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Pro athletes and taxes

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posted on Mar, 4 2019 @ 07:23 AM
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I wasn't sure where to pit this topic, it's about athletes and their pay but not really about sports so here it is..


Bryce harper recently signed a 13yr $330 million contract to play baseball for the Philadelphia Phillies.
$25 million a year.
Honestly hes worth more than that but that's another story.

I'm focused on taxes here.

If mr harper live in Philadelphia for the length of the contract he will pay the city $12.6 million in income tax. That's a 4% rate.

If he lives outside of the city he will pay $5.1 million at a rate of 3.5%. Wonder why 0.5% makes such a big difference? He will only be taxed on the days he works in the city. Big difference.

But wait there more...
Pennsylvania will tax him $5 million.
His former town of DC would be $14.7 million.
LA or San Fran would be $22 million.
Florida would be zero... no state tax..

Anyway here's another fun stat.
After being paid $330m he will end up with $184m paying $146m in taxes over 13 years.
Approx 45% tax rate effectively.

www.delcotimes.com...

Here's a link to another site where they compare teams by tax rate..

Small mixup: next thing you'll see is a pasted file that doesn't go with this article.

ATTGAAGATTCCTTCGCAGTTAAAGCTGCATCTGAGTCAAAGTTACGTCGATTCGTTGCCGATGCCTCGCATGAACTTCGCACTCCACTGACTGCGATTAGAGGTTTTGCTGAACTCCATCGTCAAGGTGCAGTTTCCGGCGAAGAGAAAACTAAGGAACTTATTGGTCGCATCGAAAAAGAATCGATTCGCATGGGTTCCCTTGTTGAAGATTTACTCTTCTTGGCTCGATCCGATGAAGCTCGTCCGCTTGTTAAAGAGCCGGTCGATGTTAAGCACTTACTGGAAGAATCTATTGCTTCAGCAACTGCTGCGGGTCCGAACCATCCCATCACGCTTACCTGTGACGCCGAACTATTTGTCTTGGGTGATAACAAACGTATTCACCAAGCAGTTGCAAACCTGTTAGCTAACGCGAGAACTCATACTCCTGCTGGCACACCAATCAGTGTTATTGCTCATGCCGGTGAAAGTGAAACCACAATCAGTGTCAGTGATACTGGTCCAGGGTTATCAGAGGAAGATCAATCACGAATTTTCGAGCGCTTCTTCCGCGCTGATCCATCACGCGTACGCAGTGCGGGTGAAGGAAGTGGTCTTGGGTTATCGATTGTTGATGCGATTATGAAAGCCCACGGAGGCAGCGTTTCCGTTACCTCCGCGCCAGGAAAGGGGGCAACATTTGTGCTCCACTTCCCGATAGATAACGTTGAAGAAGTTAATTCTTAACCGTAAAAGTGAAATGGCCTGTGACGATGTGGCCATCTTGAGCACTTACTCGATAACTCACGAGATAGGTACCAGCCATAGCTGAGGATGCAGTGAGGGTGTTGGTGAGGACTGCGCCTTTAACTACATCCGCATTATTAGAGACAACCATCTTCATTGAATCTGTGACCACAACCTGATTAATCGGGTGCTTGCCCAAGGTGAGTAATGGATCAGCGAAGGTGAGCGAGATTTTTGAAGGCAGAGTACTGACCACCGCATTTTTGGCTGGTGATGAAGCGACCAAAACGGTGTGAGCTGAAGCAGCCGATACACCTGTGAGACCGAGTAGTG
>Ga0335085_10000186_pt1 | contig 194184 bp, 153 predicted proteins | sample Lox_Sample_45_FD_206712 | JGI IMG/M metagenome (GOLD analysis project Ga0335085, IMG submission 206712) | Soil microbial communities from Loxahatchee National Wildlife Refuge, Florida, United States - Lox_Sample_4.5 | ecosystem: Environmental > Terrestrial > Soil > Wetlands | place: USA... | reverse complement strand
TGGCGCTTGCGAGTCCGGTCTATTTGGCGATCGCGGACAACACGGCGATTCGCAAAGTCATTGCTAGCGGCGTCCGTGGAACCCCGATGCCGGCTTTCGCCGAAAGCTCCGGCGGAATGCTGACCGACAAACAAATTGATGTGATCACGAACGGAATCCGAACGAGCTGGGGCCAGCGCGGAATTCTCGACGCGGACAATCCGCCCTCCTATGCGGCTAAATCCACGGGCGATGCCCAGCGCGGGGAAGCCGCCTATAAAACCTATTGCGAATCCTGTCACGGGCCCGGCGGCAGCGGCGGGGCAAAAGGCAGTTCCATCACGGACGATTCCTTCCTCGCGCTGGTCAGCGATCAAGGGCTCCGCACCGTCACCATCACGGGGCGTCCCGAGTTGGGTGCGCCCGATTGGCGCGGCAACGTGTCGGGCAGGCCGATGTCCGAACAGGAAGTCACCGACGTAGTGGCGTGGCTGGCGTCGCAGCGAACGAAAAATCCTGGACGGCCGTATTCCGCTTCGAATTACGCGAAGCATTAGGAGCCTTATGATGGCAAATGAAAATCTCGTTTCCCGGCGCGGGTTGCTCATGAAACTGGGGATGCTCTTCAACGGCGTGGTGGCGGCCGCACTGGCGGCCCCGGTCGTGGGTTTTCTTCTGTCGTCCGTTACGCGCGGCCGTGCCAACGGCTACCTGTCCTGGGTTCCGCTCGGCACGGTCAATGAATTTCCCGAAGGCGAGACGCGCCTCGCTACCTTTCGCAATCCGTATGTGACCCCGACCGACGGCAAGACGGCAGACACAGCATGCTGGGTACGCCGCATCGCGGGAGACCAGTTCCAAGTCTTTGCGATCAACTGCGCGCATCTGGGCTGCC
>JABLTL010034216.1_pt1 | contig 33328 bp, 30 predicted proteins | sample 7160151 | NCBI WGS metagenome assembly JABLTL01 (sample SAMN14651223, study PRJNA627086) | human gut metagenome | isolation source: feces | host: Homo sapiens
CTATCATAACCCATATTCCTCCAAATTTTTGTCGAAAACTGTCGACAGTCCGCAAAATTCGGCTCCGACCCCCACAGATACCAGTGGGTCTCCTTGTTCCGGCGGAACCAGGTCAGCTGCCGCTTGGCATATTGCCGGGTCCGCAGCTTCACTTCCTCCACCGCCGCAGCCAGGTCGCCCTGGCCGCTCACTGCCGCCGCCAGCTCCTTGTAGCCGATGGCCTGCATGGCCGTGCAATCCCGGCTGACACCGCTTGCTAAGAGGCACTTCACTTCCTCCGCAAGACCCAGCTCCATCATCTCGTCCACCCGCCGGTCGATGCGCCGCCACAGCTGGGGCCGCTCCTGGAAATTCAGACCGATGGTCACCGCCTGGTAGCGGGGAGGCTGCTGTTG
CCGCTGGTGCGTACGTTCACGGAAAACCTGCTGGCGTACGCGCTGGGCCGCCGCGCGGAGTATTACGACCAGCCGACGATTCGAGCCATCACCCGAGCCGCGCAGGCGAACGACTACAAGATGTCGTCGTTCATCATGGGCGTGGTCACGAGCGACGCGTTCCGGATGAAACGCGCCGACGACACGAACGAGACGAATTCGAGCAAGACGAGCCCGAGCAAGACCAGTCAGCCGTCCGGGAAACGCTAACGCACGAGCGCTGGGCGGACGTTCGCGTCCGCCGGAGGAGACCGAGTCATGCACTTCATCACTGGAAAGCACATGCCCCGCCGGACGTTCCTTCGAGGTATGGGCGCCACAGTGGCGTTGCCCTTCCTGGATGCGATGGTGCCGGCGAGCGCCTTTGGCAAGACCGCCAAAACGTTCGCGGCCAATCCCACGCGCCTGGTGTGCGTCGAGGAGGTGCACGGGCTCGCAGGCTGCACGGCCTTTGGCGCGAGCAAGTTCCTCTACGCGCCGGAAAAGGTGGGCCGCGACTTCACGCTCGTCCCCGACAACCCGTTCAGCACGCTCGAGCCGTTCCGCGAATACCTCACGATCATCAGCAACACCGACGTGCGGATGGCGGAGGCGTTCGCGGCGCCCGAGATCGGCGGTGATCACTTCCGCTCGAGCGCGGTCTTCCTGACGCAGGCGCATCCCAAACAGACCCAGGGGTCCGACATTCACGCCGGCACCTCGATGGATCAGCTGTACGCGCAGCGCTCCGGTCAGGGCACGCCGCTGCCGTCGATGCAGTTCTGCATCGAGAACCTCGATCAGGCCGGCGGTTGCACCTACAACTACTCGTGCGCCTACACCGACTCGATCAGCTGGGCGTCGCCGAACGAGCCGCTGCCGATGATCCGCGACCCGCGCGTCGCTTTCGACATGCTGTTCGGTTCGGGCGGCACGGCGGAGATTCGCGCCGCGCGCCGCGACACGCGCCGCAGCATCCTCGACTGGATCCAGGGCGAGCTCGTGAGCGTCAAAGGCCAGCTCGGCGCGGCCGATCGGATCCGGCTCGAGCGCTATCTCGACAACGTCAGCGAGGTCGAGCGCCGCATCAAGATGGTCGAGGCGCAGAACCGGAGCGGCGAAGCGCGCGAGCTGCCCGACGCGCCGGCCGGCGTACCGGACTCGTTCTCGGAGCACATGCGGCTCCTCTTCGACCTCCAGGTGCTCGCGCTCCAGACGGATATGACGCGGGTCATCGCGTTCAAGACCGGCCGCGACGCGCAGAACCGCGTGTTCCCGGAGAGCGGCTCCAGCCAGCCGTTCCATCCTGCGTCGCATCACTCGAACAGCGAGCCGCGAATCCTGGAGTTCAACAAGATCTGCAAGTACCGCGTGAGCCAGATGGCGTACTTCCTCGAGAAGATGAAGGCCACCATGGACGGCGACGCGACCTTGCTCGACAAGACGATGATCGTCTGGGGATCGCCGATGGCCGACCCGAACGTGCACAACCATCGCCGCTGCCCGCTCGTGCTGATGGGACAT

www.google.com... taxes.amp

edit on 4-3-2019 by Bluntone22 because: (no reason given)

edit on 4-3-2019 by Bluntone22 because: (no reason given)




posted on Mar, 4 2019 @ 07:27 AM
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a reply to: Bluntone22


At least he's paying his taxes, the biggest scam in pro sports is when a team boondoggles a new publicly or semi-publicly funded stadium out of a city along with sweetheart tax deals under the mistaken premise that it is a net revenue generator overall. Studies have shown this is erroneous, let billionaires pay for their own damn stadiums.



posted on Mar, 4 2019 @ 07:34 AM
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a reply to: Bluntone22

This is exactly why so many Athletes flock to states like Florida. Many have homes there for tax purposes.
When I lived there it was pretty funny, we would constantly see professional athletes just eating at Chick Fil A,
or Jersey Mikes, etc. One guy used to go around the area with his golf cart.



posted on Mar, 4 2019 @ 07:40 AM
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a reply to: AugustusMasonicus

Why would a billionaire buy a stadium when a city will buy one for them?



posted on Mar, 4 2019 @ 07:41 AM
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a reply to: JAGStorm

Most sports only last 3 or 4 months so you might as well live where you want the rest of the year.



posted on Mar, 4 2019 @ 07:49 AM
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a reply to: Bluntone22


Honestly hes worth more than that but that's another story.


*Cough* Bryce is overrated *Cough*

Edit: But at least he's paying his taxes, and he gives the public 160~ games a year.
edit on 4-3-2019 by CriticalStinker because: (no reason given)



posted on Mar, 4 2019 @ 07:52 AM
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originally posted by: CriticalStinker
a reply to: Bluntone22


Honestly hes worth more than that but that's another story.


*Cough* Bryce is overrated *Cough*

Edit: But at least he's paying his taxes, and he gives the public 160~ games a year.


I agree...overrated....
Yet still underpaid....



posted on Mar, 4 2019 @ 07:52 AM